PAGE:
Also, olive trees need at least 3-5 years to start producing fruit. This means that olive growers need to work with a loss for a few years.

Furthermore, every year is different, and so is the olive yield. Some years, olive trees just won’t grow enough fruits, and in order to be safer, companies always charge a bit more, just in case the next year goes bad.

Just a quick example, here in my country (Croatia), olive oil is usually ca. two times cheaper when compared to the USA. That’s because a lot of people in Dalmatia (a region in Croatia) grow olives, and olive oil availability is much better than in the USA.

4. Olive Oil Has a Shelf Life

Unlike wine or honey, olive oil has a shelf life, and that’s also one of the reasons why the olive oil price is expensive. Olive oil is only good for 18-24 months from the harvest date, which means that the stocks are limited.

So, no one can make a large amount of olive oil and sell it through the 5 years period, which is possible with some other types of oils.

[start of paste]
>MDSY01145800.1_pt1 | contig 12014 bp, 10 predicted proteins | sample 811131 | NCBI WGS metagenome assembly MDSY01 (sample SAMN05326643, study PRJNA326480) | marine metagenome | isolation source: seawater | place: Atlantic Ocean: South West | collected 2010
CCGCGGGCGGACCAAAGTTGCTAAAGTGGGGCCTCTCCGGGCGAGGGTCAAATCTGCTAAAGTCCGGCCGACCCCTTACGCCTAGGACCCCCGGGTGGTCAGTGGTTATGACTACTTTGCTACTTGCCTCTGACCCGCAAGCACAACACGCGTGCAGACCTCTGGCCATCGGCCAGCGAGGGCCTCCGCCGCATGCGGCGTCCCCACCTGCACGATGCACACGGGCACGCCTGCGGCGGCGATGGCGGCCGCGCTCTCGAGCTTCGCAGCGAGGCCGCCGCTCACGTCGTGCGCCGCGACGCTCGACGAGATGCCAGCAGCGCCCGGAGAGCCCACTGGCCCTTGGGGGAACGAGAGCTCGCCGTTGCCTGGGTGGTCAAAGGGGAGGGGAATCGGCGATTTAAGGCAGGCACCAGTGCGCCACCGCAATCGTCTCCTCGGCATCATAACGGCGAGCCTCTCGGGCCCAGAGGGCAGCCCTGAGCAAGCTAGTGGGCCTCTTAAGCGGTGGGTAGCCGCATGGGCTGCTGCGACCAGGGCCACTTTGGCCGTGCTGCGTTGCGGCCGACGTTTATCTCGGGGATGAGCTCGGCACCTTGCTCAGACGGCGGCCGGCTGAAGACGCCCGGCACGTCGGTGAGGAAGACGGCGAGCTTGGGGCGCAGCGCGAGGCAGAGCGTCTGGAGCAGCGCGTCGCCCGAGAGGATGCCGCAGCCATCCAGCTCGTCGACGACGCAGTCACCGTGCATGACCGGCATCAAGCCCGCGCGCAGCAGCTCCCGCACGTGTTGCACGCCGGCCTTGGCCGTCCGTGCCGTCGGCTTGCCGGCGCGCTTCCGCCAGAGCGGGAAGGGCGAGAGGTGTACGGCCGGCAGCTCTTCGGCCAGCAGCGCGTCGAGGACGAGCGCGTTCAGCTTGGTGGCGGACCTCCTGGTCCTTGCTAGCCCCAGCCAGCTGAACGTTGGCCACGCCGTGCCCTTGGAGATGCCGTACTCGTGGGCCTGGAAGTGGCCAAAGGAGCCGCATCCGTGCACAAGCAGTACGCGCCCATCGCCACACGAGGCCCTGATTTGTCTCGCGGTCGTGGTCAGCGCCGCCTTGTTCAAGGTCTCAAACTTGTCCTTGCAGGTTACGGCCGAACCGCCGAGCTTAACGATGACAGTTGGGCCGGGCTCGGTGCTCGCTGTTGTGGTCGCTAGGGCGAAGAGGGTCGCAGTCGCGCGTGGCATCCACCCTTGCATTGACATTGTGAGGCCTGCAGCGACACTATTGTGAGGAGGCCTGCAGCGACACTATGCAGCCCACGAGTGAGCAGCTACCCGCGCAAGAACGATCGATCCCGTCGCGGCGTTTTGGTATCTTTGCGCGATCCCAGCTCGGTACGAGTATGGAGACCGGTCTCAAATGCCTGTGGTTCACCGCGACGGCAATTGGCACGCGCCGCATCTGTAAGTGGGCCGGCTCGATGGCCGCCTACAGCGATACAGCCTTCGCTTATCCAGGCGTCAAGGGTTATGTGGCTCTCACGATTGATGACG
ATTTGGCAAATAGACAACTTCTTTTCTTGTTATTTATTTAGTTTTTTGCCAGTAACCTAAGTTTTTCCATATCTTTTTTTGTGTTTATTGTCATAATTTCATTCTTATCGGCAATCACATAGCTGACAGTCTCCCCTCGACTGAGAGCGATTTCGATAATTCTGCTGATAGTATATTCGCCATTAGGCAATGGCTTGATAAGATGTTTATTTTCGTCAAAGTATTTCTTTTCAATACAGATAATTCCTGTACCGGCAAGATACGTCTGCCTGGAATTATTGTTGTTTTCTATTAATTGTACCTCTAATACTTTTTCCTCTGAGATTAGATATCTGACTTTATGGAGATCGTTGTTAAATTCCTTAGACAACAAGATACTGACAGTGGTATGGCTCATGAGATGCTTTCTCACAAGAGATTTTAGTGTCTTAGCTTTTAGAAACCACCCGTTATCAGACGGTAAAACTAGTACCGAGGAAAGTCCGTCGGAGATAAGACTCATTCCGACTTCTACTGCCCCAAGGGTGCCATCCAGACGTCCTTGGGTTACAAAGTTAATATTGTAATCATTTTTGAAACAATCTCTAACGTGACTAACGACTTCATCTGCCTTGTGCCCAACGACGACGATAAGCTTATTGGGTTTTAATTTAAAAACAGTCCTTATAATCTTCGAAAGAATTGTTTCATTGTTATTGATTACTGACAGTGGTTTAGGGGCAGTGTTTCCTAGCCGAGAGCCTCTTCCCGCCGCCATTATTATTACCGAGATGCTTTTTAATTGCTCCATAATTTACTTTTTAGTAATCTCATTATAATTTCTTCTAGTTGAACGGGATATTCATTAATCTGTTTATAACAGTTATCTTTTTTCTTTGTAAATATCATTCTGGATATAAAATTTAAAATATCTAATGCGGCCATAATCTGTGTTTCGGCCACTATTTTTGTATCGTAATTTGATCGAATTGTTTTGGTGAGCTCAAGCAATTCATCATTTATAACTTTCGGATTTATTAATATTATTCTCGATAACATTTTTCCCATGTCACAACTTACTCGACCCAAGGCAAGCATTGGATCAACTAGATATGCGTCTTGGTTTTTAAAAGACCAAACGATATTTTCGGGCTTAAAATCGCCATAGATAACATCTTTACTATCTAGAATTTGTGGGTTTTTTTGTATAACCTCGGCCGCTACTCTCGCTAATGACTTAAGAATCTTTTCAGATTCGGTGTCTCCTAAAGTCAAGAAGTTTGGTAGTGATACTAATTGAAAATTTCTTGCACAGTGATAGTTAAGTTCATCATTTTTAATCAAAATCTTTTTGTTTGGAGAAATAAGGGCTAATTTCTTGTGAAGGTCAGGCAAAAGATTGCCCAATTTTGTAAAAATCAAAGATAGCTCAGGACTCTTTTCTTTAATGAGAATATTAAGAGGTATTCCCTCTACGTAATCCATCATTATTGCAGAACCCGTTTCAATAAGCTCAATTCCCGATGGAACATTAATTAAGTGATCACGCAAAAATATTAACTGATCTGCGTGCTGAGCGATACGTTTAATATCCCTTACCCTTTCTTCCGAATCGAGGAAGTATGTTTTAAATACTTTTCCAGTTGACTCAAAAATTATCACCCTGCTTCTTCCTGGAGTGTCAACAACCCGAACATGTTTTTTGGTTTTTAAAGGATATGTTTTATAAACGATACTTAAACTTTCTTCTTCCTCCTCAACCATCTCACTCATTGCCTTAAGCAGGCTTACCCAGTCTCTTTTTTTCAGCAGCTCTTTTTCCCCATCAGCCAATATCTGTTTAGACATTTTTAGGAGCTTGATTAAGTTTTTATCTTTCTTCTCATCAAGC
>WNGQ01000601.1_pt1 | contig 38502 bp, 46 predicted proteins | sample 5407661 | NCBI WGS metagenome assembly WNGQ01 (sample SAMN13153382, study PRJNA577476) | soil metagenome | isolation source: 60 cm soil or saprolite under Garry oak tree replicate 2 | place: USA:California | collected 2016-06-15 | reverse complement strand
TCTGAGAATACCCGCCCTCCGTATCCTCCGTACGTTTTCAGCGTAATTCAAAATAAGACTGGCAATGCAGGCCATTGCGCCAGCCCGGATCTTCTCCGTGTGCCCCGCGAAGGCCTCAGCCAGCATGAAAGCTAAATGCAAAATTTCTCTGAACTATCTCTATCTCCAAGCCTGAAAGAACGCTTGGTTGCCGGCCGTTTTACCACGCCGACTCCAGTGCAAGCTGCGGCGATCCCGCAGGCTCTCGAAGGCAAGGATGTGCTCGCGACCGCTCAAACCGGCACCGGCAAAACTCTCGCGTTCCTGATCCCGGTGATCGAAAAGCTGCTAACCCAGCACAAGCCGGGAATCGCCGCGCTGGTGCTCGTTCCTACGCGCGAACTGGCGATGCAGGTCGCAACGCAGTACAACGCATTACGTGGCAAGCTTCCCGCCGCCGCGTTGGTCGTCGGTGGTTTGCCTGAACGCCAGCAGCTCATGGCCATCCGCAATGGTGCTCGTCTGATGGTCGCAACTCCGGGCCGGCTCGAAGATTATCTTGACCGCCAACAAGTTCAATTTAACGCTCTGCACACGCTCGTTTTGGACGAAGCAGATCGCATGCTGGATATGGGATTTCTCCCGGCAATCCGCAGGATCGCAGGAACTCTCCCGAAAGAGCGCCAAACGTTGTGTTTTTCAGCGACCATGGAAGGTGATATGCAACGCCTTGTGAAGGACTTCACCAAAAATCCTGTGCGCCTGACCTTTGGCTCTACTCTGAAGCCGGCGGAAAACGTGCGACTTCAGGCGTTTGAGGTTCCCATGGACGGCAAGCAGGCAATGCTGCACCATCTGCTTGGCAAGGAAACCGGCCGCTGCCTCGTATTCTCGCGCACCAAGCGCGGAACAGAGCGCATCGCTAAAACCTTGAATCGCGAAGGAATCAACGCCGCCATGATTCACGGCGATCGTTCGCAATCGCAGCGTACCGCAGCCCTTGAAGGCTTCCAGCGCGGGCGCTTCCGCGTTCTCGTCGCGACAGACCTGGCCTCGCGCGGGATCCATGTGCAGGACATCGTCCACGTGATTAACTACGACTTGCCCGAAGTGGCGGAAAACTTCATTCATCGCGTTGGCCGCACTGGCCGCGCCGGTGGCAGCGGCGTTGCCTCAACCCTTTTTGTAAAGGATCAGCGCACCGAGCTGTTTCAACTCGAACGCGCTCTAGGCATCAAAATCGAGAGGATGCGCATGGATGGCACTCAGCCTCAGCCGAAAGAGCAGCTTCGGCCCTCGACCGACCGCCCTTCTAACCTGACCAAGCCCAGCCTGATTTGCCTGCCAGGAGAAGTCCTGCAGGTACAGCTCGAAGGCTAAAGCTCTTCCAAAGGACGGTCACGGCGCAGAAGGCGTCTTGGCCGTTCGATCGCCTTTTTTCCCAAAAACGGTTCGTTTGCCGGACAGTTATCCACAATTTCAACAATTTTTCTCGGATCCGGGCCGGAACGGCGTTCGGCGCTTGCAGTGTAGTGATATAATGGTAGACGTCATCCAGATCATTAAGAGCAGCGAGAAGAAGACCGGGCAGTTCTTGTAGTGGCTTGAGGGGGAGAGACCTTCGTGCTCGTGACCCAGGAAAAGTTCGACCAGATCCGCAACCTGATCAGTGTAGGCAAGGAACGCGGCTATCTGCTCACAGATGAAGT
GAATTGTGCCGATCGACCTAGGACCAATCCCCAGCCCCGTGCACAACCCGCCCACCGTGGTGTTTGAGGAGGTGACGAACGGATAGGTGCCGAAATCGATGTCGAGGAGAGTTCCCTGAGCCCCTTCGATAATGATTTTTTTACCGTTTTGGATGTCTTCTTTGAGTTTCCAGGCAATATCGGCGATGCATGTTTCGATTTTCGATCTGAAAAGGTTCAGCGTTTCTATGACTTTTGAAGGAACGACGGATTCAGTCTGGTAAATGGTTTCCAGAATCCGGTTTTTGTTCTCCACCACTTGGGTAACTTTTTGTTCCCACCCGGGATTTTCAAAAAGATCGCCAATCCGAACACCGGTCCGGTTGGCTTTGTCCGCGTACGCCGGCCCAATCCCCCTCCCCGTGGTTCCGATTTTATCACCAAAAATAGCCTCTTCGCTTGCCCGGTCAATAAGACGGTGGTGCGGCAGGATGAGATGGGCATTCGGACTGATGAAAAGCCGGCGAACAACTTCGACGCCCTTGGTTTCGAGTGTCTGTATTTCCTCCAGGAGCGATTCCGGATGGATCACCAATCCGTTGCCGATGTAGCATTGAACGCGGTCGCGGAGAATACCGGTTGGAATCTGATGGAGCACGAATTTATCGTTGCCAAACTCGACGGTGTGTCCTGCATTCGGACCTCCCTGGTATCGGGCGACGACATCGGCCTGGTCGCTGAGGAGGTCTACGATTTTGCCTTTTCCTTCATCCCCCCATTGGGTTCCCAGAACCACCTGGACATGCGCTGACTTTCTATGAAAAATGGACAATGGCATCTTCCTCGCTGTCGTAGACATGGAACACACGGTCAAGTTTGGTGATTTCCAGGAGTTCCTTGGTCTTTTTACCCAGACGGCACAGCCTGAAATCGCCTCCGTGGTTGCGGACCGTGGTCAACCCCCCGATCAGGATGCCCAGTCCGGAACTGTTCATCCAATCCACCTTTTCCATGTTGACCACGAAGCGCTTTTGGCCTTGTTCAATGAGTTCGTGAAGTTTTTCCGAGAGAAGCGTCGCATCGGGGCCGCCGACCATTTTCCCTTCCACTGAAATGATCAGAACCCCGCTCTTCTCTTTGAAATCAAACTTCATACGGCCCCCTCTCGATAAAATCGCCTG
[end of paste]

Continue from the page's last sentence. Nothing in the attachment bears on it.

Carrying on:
Also, if not stored properly, olive oil can’t last even close to 24 months. Professional grade containers made from inox can cost pretty much for large companies, which adds up to the olive oil price.

5. Olive Growers Mostly Produce Extra Virgin Olive Oil

Not all types of olive oils are expensive. The most expensive type of olive oil is extra virgin olive oil (EVOO). And olive growers mostly produce that. For instance, over 85% of olive oil produced in Greece is extra virgin.

Companies wouldn’t produce so much extra virgin olive oil if there’s no demand for it. So, people mostly want to buy extra virgin olive oil – since it’s the healthiest one.

Extra virgin olive oil requires specific access to growing olives, fertilizing, harvesting, and, in the end, oil production. All that adds up to the price.

6. Olive Oil Has Great Health Benefits

Both consumers and olive growers know the health benefits of olive oil, and that’s also one of the reasons why the price tag is a bit high.